How to Dry Peonies for Year-Round Color

Learn how to dry peonies. Save these northern-climate favorites, and display bowls of pink, red, white, or yellow petals year-round.

flower arrangement with peonies

The big, blousy beauty of spring-blooming peonies simply doesn't last long enough. Retain some of their good looks by drying them for a colorful display that can last for years.

Begin with newly opened blooms at their peak of freshness. Cut 6- to 8-inch stems in midmorning, after the dew has lifted but before the heat of the day causes the petals to open more and go limp. Buds showing color can also be dried.

Remember that the colors will change as the flowers dry. Dark reds transform into a deep burgundy, brown, or purple, while whites may become creamy or pale yellow. Once dried, you can group stems together in a vase, or use the flower heads alone to add color and texture to wreaths and swags.

Choose from these varieties of peonies to grow.

Air-Drying Peonies

Paeonia 'Coral Charm'

Air-drying is the simplest, least expensive method for preserving peonies. To air dry, cut the stems at least 6 inches long, stripping off the lower foliage. If you want to create a bouquet now, arrange the blooms and cut the stems at the length you like, but group no more than three stems together, so the flowers dry evenly.

Attach a rubber band or a piece of twine with a loop at the end around each stem or bunch, then hang the flowers upside down from a nail, dowel, or hanger. Or use a clothespin to attach the string or rubber band to the hanger. Allow plenty of room between each flower to promote air circulation. The best location is a cool, dry room, such as an infrequently used closet, where little or no sunlight can reach the drying flowers.

Double or bomb types of peonies air-dry more easily than the ones with single petals, as hanging singles upside down turns the petals down and inward, so the finished dried flower doesn't look open. Allow the inverted peonies to dry for one to two weeks, or until they are no longer limp when turned right side up.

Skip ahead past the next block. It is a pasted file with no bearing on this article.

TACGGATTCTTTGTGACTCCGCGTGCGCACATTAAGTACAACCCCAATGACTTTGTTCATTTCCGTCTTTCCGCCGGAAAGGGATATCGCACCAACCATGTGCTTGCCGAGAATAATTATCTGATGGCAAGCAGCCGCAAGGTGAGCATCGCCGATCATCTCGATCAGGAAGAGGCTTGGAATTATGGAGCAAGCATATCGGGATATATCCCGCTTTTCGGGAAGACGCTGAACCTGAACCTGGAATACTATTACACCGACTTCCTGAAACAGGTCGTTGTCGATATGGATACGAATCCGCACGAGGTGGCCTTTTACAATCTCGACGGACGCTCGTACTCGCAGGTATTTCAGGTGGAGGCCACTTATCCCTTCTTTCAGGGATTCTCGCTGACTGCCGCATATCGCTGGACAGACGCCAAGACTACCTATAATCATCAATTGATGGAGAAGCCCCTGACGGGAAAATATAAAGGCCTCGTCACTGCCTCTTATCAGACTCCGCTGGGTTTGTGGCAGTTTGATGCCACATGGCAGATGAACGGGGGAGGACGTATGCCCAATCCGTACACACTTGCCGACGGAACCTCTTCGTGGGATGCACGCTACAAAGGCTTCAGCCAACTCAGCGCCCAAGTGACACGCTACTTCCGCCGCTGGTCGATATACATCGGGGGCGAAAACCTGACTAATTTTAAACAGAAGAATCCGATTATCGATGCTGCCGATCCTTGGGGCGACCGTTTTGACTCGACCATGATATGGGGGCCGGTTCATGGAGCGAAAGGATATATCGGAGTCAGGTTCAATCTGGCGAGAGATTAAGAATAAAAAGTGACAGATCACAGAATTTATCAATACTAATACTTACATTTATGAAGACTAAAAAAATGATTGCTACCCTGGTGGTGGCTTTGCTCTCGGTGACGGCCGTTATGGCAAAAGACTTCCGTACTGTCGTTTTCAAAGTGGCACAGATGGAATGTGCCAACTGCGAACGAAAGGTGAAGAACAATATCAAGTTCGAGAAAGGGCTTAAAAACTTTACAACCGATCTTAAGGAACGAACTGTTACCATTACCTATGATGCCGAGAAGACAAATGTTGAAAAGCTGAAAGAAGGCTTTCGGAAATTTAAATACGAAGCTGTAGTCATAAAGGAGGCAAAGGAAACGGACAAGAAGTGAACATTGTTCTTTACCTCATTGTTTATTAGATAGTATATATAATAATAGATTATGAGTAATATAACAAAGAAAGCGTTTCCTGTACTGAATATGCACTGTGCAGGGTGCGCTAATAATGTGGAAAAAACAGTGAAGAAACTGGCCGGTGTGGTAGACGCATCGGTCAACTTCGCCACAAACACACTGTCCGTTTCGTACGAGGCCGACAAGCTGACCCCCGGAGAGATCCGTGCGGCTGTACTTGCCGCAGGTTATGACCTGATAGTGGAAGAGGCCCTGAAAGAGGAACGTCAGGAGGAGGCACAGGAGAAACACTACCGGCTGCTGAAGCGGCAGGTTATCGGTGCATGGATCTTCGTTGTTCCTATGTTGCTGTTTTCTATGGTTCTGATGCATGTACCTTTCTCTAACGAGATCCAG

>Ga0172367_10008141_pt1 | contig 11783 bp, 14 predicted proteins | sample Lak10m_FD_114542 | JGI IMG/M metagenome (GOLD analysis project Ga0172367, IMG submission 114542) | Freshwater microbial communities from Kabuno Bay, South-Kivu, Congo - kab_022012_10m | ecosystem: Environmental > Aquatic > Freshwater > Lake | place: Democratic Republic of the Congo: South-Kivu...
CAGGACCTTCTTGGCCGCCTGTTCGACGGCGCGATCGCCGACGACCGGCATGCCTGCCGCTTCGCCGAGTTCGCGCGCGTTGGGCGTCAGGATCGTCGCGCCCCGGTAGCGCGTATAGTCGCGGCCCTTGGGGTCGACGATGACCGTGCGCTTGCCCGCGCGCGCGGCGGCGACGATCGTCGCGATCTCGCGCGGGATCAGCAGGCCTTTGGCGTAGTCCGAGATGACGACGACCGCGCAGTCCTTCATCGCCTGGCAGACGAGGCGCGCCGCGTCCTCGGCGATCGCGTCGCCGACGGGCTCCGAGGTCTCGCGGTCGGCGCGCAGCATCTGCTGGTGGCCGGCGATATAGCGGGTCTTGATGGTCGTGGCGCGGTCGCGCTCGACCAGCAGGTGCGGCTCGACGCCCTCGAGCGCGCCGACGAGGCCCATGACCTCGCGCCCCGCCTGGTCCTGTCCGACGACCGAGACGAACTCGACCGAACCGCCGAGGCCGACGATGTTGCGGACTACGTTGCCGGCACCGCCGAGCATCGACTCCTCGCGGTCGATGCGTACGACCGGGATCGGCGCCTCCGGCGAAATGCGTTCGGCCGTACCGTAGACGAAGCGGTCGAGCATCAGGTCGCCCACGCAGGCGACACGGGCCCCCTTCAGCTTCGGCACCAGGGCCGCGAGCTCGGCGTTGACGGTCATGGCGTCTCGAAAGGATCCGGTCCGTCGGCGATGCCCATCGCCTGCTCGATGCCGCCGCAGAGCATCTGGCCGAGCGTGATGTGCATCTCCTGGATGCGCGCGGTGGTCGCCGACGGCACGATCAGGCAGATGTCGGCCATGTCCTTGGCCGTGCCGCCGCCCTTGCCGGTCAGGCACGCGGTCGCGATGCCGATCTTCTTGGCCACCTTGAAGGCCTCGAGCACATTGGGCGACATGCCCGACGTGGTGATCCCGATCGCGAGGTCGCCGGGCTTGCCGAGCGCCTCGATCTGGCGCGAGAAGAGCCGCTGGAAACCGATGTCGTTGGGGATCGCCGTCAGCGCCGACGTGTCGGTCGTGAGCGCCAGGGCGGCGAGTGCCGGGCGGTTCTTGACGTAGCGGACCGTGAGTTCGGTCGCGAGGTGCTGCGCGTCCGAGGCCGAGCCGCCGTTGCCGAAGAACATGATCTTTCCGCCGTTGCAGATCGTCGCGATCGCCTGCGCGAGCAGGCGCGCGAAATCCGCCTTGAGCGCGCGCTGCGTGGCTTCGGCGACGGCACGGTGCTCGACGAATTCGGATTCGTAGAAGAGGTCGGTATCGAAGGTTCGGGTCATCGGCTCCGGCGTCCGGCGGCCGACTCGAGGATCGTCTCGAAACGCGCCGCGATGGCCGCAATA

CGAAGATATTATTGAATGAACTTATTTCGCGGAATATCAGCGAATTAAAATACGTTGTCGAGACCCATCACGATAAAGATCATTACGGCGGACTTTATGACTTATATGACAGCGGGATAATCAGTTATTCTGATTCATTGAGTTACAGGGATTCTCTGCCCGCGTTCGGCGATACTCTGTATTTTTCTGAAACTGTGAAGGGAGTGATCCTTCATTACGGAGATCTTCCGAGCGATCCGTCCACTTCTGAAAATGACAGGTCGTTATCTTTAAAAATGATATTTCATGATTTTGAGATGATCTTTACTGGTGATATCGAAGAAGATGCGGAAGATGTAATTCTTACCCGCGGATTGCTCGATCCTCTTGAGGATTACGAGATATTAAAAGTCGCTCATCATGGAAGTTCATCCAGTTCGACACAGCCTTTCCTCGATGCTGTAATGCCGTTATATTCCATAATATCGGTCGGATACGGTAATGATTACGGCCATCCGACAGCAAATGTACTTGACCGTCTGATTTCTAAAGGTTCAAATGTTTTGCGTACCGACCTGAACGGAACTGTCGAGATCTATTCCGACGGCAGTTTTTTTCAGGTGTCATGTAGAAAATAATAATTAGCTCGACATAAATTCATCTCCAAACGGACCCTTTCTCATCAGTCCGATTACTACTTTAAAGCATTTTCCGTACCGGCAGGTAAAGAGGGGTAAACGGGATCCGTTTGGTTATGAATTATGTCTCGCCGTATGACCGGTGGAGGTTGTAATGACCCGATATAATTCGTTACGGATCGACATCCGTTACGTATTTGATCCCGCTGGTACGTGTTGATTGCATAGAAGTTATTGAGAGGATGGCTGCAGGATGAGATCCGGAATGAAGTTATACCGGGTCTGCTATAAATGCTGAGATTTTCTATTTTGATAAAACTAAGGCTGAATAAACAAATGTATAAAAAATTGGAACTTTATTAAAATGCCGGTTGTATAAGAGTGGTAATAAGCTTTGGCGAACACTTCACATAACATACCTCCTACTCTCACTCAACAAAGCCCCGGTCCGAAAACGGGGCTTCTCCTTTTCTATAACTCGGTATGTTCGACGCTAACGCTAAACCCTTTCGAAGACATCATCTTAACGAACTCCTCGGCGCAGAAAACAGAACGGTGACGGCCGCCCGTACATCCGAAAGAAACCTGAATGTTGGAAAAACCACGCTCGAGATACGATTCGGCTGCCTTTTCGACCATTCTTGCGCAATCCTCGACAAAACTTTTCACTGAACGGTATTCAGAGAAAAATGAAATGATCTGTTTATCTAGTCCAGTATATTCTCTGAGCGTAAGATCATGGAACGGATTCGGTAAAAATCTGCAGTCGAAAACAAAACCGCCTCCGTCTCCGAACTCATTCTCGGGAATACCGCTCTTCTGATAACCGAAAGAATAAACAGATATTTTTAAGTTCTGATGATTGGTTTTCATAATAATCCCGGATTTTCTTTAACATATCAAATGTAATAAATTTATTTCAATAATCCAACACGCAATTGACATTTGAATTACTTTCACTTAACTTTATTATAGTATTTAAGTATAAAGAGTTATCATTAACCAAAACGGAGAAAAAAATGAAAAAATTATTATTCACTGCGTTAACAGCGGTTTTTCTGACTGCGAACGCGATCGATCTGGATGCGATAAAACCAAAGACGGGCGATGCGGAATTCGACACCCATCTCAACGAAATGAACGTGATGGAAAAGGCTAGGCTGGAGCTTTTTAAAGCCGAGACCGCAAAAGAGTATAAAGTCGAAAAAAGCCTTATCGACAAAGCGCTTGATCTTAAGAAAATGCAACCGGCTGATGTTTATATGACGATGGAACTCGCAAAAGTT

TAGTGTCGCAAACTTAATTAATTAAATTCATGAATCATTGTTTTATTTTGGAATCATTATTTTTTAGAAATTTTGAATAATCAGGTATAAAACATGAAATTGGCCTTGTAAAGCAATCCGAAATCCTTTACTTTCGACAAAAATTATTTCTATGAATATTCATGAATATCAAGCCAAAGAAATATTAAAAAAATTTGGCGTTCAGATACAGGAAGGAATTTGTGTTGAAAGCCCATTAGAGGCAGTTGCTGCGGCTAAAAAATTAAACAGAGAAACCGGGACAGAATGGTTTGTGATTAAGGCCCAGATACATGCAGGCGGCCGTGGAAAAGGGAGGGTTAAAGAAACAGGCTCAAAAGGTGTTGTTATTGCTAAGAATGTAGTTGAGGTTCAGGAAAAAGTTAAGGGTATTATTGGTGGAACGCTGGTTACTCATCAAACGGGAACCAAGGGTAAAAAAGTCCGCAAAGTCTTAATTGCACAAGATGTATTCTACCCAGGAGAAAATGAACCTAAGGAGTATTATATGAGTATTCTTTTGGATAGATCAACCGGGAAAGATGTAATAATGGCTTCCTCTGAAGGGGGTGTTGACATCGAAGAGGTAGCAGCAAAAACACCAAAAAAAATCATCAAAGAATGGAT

Try these 5 tips to make your peonies last.

Drying Peonies with Silica Gel

Silica gel, a desiccant you can find at crafts stores, takes less time and produces more vibrant colors than air-drying. It's best used when drying the flower heads, although you can dry an entire flower and stem if you invest in a large amount of the product.

You will need a lidded container that will accommodate the height of the flower, plus another 2 or 3 inches. Pour about 2 inches of silica gel, which resembles coarse sand, into the container. Place the peony bloom face up on top of the gel. If you're drying more than one bloom, keep the other flowers separate. Gently add the powdery gel so it drops between and covers each individual petal. Continue delicately adding enough silica gel to the container until each flower is completely covered. A handheld, fine-mesh kitchen strainer may be a useful tool. Cover the container with its lid.

Check the peonies in two or three days, using care when removing the silica, which can be used again to dry more flowers. Using the same technique, you may wish to experiment with household products, including white cornmeal, sand, borax, and unscented kitty litter.

Editor's Tip: To extend the stem of a dried flower head, clip your desired length of floral wire, place it against the remaining stem, and wrap both stem and wire with floral tape; tuck the wire ends into an arrangement or vase.

Caring for Dried Peonies

peonies hanging upside-down to dry

Keep dried peonies out of direct sunlight, which can fade the colors, and humidity, which makes the stems and petals go limp. Avoid storing them in the fluctuating conditions of basements and attics.

You can clean dried peonies in wreaths and vases by simply blowing off the dust with a quick but light puff of breath or air. A handheld vacuum or other suction device is too powerful, and will pull the petals apart.

Dry herbs the right way with these tips.

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